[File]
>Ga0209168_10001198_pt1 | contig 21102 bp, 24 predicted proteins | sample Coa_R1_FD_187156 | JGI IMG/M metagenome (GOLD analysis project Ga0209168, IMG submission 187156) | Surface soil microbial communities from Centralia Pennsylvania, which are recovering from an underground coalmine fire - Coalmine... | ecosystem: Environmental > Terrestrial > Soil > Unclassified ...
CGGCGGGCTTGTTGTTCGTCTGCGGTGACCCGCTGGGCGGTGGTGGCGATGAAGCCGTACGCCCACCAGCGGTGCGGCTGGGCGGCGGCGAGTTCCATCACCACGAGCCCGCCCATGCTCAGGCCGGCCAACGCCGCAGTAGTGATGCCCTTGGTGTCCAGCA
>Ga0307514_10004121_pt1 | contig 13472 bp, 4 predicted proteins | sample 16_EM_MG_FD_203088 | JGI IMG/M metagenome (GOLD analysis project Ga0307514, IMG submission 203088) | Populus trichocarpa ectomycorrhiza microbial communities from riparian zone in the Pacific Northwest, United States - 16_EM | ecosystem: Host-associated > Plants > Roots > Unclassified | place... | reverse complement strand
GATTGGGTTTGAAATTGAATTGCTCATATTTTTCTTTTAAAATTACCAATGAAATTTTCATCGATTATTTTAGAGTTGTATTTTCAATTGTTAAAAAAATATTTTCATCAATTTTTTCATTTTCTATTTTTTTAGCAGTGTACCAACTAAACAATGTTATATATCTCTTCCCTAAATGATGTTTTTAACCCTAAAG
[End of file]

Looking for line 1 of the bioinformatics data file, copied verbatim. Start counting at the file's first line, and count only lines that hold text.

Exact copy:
>Ga0209168_10001198_pt1 | contig 21102 bp, 24 predicted proteins | sample Coa_R1_FD_187156 | JGI IMG/M metagenome (GOLD analysis project Ga0209168, IMG submission 187156) | Surface soil microbial communities from Centralia Pennsylvania, which are recovering from an underground coalmine fire - Coalmine... | ecosystem: Environmental > Terrestrial > Soil > Unclassified ...